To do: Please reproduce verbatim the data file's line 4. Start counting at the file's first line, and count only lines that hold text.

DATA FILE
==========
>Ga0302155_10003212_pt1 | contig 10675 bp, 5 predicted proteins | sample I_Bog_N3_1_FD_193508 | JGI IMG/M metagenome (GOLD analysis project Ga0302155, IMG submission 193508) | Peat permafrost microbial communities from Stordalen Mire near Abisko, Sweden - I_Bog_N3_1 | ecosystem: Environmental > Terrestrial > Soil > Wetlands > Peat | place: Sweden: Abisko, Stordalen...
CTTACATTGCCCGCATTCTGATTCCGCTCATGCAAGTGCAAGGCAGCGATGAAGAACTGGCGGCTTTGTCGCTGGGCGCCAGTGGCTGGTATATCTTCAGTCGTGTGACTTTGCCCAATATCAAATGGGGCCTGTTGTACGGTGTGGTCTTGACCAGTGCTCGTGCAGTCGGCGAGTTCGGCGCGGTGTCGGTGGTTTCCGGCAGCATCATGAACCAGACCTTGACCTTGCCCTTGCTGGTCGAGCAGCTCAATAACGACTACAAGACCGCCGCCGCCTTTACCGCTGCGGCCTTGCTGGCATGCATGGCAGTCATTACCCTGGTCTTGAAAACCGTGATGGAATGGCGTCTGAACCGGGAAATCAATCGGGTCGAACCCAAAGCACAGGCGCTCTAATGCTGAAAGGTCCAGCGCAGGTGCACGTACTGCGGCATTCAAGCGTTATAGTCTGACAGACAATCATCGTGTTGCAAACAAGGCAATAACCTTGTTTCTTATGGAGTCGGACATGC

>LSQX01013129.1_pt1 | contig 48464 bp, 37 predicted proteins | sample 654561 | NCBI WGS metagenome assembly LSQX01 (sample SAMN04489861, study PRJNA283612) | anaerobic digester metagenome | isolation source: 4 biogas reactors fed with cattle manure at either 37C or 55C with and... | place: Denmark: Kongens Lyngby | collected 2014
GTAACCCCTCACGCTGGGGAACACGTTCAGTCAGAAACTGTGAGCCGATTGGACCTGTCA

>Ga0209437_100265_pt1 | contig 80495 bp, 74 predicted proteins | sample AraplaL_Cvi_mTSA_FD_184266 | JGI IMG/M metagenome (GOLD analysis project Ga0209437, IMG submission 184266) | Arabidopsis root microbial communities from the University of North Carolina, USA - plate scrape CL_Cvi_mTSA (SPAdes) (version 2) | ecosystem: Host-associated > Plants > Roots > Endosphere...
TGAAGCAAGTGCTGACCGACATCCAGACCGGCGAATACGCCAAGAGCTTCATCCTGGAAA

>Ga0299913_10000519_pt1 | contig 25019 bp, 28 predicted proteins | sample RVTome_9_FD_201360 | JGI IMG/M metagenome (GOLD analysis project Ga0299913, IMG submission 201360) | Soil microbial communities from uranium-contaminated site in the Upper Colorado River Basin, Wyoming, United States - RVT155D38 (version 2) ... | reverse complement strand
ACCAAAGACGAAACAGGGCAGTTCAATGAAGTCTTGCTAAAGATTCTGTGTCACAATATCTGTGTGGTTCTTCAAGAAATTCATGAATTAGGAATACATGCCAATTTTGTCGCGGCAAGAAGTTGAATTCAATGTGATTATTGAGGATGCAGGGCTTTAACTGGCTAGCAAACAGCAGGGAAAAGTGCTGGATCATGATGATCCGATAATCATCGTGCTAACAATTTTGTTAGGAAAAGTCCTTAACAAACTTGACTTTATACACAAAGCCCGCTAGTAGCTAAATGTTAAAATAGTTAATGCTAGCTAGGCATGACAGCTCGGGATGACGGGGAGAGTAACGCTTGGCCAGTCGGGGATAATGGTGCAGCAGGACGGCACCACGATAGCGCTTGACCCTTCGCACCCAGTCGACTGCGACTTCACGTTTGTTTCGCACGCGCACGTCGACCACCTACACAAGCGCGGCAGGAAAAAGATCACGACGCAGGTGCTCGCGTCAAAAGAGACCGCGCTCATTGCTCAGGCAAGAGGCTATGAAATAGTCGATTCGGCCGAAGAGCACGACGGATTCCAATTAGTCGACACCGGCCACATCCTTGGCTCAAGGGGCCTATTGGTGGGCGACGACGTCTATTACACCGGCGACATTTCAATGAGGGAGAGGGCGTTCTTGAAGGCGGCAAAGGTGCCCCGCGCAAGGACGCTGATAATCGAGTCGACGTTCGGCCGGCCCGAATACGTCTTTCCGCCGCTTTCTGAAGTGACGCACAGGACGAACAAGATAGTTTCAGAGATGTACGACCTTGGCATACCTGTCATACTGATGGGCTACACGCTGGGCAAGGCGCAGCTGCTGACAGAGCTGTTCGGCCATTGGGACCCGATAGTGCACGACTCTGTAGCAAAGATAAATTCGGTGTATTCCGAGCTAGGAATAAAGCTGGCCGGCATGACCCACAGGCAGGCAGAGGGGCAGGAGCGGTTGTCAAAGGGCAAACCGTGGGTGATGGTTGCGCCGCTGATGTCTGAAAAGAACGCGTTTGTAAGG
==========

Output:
GTAACCCCTCACGCTGGGGAACACGTTCAGTCAGAAACTGTGAGCCGATTGGACCTGTCA